I make my way down the shingle beach for a pre-race acclimatisation dip, and as I’m about to dive in I realise I’ve forgotten my bloody goggles, slightly panicked and already a little stressed (the sea isn’t looking all that accommodating) I send my wife scampering back up the beach to get them for me. Thankfully she’s back with plenty of time for me to get myself into the sea, which is cold (fucking freezing in fact) and I really struggle to control my breathing. I spend a moment just bobbing in the waves trying to slow it down, and then swim back to the beach ready for the start. On the beach I swing my arms about in an attempt to keep warm. I had had doubts about being in the first wave for a week or two (the waves where based on your predicted swim time) and these doubts had really began to manifest themselves. Before I have too much time to stew in my own self-doubts the race starts. I wait a fraction of a second then take the 10 or so steps into the sea and I’m off and racing.
I get about thigh deep into the water and throw myself in. It’s still cold. It takes what feels like an eternity of fighting for space, breath and forward propulsion to get to the first buoy. This leg of the swim was really tough and I honestly doubted that I was going to get around, but once around the buoy (and after a quick stop to empty my goggles) things got a little easier. It continued to feel as though I was swimming against a current, but with the waves coming from my right, rather than head on, I got control of my breathing and began to get some composure back. I seemed have moved up the pack a little as we swam parallel to the beach, reaching the last buoy, turning left again and making our way back to the flags where it all started. During the swim I had convinced myself that the way back in would be considerably easier than the way out, and although it was easier it was in no way as easy as I had hoped for.
As I clamber out the drink and begin to make my way up the beach – wrestling the top half of my wetsuit off – I see my kids and I make a ‘B’ line to them, stopping for a kiss – much to my wife’s dismay as she has spent most the time I was swimming telling them not to distract me. At this point however I really don’t have my race head on and I’m just pleased to have gotten out the water without the assistance of the water safety team. I made my way up the shingle beach, and into transition. Wetsuit off, goggles and swim hat the same. Bike shoes, then helmet and sun glasses on. Out of transition.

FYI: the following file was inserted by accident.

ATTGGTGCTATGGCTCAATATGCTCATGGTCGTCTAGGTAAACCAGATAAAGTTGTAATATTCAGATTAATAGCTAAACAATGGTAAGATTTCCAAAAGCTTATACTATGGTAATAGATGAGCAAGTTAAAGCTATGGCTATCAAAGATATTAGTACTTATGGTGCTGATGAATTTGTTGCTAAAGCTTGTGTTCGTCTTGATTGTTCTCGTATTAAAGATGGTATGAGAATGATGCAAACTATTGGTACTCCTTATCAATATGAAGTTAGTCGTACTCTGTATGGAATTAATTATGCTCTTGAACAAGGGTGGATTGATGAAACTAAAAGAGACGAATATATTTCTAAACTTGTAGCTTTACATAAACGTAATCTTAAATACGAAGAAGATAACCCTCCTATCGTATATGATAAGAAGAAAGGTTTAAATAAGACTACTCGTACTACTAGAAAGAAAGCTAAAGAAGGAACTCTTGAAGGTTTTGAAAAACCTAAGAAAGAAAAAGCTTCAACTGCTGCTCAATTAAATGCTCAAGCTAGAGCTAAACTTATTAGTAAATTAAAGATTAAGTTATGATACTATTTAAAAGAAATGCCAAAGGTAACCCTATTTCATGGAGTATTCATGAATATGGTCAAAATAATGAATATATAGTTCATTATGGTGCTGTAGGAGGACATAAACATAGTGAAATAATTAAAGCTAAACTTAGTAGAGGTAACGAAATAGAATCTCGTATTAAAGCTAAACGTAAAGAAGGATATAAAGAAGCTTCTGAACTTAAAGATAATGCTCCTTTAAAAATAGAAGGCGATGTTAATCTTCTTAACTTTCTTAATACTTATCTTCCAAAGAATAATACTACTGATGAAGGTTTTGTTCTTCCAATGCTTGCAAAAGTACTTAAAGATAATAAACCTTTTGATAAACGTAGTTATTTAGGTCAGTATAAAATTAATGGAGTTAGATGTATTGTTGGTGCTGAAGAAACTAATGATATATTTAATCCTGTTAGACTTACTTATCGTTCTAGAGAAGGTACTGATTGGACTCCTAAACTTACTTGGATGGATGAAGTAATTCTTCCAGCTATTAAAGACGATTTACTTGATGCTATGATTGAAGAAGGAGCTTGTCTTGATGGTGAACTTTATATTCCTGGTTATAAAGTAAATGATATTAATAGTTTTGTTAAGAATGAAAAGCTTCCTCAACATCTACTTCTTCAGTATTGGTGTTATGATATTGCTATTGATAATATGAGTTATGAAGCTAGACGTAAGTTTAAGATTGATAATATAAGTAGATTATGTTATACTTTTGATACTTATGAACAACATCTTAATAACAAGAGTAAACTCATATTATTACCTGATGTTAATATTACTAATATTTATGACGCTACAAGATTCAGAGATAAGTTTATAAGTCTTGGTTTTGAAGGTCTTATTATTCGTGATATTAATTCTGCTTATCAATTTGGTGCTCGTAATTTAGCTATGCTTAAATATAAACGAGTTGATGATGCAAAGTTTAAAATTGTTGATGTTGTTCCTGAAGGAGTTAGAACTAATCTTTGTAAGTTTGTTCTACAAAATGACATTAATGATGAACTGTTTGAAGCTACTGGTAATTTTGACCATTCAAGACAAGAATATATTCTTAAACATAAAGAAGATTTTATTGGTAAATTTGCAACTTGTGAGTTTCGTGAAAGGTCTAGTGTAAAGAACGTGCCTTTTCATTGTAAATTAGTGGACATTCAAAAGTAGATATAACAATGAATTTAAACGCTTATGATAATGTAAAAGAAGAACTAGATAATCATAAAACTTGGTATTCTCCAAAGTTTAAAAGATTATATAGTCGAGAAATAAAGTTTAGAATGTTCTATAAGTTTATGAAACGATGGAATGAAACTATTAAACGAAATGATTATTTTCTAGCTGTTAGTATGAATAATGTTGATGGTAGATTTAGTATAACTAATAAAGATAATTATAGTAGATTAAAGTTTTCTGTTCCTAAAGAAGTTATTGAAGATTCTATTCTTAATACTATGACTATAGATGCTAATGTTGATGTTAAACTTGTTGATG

The bike leg pretty much starts with a climb. It’s by no means alpine in stature, but anything that touches 16% is going to feel a test that early on. I make the decision not to try and be a big ring hero and drop into the granny ring and spin up the steeper banks – which sees me passed by a rider on a TT bike – before back into the big dog and driving along the false flat at the top. The decent on the other side was a series of sweeping turns and one very tight hairpin that just seems to keep going. Once down the other side the road flattens out along the sea front, where I manage to re-pass the TT rider. Visually this stretch is beautiful as you ride along a spur – with the rolling sea on one side and a fresh water lake on the other. This flat stretch lasts for about 5 kilometres, and as I approach the far side the first rider comes back the other way, and knowing that this is effectively the head of the race I begin to count back – trying to gauge my position on the road. 1, 2, 3…22, 23. I lose count, and interest as I drift back in the virtual field. After the long flat, it’s a short grippy, but not steep, climb to the turnaround roundabout. The decent back down is great fun, sprinting out the corners trying to eke out as much speed as I can and onto the drag slip straight. With the wind now at my back I try to find the balance between keeping up a decent speed, to catch the group in front, but also keep a bit back to get over the climb back to transition.